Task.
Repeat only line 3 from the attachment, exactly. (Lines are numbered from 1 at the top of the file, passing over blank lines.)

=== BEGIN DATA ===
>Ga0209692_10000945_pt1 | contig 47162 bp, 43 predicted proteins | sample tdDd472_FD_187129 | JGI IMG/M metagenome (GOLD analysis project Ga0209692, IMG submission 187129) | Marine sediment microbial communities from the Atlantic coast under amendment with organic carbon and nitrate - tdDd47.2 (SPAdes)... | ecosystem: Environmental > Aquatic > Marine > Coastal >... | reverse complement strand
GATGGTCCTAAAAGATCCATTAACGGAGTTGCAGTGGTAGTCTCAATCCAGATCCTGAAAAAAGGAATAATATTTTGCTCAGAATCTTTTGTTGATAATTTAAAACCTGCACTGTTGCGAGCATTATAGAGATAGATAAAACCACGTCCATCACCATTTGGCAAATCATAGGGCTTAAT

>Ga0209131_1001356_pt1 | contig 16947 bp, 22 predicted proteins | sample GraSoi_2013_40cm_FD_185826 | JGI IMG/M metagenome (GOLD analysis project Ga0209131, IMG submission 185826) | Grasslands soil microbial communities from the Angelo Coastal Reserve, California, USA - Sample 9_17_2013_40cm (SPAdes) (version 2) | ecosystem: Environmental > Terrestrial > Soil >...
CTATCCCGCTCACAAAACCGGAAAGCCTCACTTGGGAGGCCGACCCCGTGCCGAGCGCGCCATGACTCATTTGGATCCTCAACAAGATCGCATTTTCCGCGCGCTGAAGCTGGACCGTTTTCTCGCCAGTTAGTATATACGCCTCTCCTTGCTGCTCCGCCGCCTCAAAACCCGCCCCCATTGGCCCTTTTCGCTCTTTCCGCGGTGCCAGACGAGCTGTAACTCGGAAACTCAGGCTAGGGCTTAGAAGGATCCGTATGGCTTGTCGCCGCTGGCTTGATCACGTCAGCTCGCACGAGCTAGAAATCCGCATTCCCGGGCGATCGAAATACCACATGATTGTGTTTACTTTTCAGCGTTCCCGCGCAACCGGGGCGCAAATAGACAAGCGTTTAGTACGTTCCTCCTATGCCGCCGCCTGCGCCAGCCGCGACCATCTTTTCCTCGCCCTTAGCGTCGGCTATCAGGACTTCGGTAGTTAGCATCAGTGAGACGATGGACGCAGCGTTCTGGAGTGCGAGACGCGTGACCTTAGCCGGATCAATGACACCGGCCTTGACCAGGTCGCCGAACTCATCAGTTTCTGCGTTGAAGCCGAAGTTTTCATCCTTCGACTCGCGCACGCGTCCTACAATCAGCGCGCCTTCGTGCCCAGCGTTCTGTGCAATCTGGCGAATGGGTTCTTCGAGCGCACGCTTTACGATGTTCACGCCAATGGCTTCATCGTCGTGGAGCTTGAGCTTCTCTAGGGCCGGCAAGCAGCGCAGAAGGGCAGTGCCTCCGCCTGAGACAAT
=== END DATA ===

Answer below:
>Ga0209131_1001356_pt1 | contig 16947 bp, 22 predicted proteins | sample GraSoi_2013_40cm_FD_185826 | JGI IMG/M metagenome (GOLD analysis project Ga0209131, IMG submission 185826) | Grasslands soil microbial communities from the Angelo Coastal Reserve, California, USA - Sample 9_17_2013_40cm (SPAdes) (version 2) | ecosystem: Environmental > Terrestrial > Soil >...